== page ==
Divorce Mediation

Divorce Mediation Makes Better Parents

by Petra Maxwell on November 8, 2010

Post image for Divorce Mediation Makes Better Parents

Mediating your divorce or custody case not only benefits you emotionally and financially today, it creates a better future for you and your children. A twelve-year study conducted by Dr. Robert E. Emory and published in the Journal of Consulting and Clinical Psychology, followed families who mediated and families who didn’t. It found that nonresidential parents who mediated had more in-person contact with their kids in the long run and more telephone contact.  28% of nonresidential parents who mediated had weekly contact with their kids twelve years after the divorce, compared to only 9% of parents who went to court.

Mediation seems to make noncustodial parents better parents—or at least helps the custodial parents think they are. The custodial parents in the study rated the noncustodial parents significantly higher in every parenting area, including discipline, religious and moral training, discussing problems, and handling significant events in the child’s life. Not only did the nonresidential parents have better relationships with their kids, but they were viewed as better parents by their co-parenting partners than parents who did not mediate.

Mediators know that the mediation process helps parents develop better problem solving skills, it teaches them how to work through conflict, and it helps parents realize that the children’s needs are really the most important thing. Mediation, in essence, is life skills training because it helps parents learn how to think about their family, their relationship with each other, and their own behavior as they move forward to create new post-divorce lives.

If you’re mediating your divorce or custody situation, take advantage of the mediation process as you begin to think through how you’d like to reframe your parenting relationship as well as your new relationship with your former partner.  You may want to ask yourselves these questions:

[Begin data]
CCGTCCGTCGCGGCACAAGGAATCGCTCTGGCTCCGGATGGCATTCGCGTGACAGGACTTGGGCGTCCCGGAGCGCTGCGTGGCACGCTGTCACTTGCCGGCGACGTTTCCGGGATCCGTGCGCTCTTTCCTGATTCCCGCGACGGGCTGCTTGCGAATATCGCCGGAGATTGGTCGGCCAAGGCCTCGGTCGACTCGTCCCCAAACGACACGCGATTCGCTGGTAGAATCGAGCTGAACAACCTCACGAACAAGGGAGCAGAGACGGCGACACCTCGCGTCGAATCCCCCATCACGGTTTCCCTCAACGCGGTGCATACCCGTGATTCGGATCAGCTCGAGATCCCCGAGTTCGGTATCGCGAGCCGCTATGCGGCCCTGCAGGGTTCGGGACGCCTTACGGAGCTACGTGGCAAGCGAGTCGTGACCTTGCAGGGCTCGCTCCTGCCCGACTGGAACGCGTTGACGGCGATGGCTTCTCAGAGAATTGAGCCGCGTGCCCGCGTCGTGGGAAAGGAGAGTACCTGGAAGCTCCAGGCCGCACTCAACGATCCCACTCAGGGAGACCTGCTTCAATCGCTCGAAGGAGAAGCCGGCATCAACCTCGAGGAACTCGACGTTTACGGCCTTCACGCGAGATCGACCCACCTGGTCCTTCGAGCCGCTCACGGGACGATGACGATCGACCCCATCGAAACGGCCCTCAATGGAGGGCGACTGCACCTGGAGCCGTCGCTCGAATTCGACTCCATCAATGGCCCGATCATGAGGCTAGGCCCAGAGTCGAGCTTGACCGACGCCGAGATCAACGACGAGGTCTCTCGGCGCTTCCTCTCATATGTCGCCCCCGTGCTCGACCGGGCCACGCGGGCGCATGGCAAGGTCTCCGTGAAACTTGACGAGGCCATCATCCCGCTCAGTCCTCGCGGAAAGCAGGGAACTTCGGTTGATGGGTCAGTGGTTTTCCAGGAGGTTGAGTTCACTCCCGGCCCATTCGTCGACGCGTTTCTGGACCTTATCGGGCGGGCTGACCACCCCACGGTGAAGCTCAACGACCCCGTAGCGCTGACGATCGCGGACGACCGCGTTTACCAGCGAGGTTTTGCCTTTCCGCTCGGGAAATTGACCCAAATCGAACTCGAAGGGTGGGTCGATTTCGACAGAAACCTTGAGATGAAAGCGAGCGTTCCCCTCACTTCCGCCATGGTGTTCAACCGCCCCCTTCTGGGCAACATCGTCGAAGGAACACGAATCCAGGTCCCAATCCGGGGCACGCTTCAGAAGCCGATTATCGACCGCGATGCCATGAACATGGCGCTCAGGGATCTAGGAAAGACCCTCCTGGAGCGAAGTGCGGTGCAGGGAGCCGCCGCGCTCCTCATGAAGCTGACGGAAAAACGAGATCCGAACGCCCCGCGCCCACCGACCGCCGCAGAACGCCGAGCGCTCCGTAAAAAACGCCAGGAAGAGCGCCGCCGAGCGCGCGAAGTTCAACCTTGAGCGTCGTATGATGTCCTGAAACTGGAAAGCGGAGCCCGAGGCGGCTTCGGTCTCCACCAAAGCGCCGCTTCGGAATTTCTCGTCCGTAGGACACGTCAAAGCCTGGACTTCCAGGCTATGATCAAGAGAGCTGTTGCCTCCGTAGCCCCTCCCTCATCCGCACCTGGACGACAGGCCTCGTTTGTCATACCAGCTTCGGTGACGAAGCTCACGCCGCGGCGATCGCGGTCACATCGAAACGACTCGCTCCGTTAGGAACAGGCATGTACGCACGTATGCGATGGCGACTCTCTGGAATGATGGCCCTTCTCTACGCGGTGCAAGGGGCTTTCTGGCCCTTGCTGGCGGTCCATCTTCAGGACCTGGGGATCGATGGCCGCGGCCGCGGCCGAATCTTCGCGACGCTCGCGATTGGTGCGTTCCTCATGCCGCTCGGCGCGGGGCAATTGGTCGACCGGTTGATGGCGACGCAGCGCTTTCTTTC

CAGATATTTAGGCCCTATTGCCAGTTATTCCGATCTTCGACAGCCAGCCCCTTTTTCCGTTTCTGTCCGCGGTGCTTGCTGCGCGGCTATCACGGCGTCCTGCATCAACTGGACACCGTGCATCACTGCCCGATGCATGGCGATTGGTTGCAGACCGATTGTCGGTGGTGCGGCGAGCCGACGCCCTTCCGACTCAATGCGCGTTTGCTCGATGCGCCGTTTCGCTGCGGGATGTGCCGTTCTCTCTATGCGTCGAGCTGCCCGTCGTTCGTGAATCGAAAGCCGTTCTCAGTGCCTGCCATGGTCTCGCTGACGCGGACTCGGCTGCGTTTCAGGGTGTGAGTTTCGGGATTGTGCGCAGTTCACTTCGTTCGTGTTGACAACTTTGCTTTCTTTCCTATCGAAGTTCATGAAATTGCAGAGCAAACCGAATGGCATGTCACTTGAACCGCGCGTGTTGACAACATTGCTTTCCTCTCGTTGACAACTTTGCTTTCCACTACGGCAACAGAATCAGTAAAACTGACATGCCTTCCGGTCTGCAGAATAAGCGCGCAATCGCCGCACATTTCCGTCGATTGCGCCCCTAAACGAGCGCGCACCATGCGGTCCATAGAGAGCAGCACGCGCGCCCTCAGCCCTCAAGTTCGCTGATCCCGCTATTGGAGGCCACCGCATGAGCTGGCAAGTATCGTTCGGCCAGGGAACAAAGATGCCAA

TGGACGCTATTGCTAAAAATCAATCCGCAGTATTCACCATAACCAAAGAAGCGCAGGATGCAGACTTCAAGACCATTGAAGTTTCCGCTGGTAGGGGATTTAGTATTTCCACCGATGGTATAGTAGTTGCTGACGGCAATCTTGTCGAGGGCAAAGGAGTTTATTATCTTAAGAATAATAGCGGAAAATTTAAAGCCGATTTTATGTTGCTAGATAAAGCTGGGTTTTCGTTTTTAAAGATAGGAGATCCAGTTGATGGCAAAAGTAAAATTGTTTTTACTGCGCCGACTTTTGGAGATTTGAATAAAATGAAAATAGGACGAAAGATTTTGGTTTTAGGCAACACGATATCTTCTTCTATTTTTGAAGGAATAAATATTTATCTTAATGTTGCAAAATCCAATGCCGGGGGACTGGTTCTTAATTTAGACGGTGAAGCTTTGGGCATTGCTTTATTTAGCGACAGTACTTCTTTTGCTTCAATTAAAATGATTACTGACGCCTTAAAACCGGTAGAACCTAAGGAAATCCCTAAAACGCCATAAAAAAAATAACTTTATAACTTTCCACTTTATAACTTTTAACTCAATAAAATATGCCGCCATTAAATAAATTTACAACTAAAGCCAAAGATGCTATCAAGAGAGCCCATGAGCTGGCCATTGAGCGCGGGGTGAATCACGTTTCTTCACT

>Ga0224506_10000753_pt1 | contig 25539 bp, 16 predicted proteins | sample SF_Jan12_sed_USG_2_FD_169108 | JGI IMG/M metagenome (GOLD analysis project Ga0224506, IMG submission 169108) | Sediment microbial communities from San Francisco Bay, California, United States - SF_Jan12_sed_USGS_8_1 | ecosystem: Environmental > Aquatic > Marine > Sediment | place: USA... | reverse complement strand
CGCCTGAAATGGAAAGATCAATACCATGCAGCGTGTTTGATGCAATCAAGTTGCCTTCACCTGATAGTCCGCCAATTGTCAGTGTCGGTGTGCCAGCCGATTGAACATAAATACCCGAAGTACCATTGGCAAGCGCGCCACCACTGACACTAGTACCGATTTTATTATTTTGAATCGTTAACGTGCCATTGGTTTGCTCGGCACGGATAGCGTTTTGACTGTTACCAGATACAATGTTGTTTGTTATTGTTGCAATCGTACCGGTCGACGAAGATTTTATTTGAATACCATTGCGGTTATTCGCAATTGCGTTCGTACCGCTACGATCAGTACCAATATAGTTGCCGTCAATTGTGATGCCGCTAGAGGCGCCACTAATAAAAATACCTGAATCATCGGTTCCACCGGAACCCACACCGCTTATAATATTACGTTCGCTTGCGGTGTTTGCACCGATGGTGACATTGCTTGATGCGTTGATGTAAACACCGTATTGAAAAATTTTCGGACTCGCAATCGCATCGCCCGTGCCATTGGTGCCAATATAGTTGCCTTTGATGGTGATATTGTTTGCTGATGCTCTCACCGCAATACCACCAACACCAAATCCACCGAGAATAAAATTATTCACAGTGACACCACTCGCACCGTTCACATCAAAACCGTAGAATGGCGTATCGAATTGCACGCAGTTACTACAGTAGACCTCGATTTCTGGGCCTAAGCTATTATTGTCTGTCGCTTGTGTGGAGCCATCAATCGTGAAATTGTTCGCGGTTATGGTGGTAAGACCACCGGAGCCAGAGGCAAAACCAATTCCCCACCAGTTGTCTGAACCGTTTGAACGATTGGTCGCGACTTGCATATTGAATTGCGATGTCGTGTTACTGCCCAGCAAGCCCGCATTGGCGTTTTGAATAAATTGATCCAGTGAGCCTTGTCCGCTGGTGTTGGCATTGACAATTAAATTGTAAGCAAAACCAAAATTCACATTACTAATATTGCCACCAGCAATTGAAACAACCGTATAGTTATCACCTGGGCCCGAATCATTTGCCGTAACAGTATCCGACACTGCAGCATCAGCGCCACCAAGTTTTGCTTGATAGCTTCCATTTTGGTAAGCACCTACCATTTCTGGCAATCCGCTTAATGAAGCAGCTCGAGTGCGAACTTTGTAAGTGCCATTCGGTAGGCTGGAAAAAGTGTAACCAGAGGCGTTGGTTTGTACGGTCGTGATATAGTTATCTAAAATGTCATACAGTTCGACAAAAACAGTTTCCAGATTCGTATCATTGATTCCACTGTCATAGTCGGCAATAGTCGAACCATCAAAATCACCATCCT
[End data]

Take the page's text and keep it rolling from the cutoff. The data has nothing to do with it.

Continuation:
• How do I want the other parent to think about me in the coming years?
  • How involved do I want to be in my child’s life?
  • What level of involvement by the other parent would benefit our child?
  • How do I want the other parent to treat me in the coming years? How can I treat him/her so that we both live up to that standard?
  • What rules can we set up for ourselves that will encourage cooperative parenting?

Mediation will help you resolve your issues and reframe your parenting relationship in a way that will allow you to stay actively involved in your child’s life, and co-parent together in a way that is healthy and productive for everyone involved.


Divorce Insurance?? Let’s Do the Math….

by Petra Maxwell on November 4, 2010

Post image for Divorce Insurance?? Let’s Do the Math….

A company called WedLock now offers divorce insurance. That’s right, divorce insurance. If you divorce after a thirty-six month waiting period, the policy pays you a benefit, meant to cover the cost of your divorce.  What’s next, a divorce app?

Let’s look at the cost of this new concept.  A policy is not cheap. Every $1250 of coverage costs $16 per month. The average litigated divorce costs upwards of $30,000. A $30,000 benefit would run you $384 a month – and is probably close to what you pay for your car payment. Is it even cost effective? At a yearly rate of $4608, eight years of marriage (the median point length of marriages that experience divorce) this $30,000 benefit will actually cost you $36,864 in premiums. More than a divorce itself and much, much more than a mediated divorce would cost.

Money concerns aside, is divorce insurance any different than a prenup? To some couples it might be. A prenup is something you do once, while thinking, “we’ll never need this, but just in case….” Divorce insurance is something you have to pay every month and keep in force, so it keeps the possibility of divorce as an active thought in your mind. Each month you have to mentally reevaluate if you might need the policy and if you ask yourself something like that often enough, the answer is bound to be yes at some point.

Want some effective divorce insurance? Try premarital counseling. One study found that couples who went to premarital counseling had marriages that were thirty percent stronger than couples who didn’t. Counseling taught them communication and conflict resolution skills. What if you’re already married? Counseling during marriage has been shown to create a feeling of significant improvement in sixty-five percent of the couples who attend. If you are considering divorce, mediation is the most cost effective and satisfactory way to resolve the issues in front of you. No insurance needed.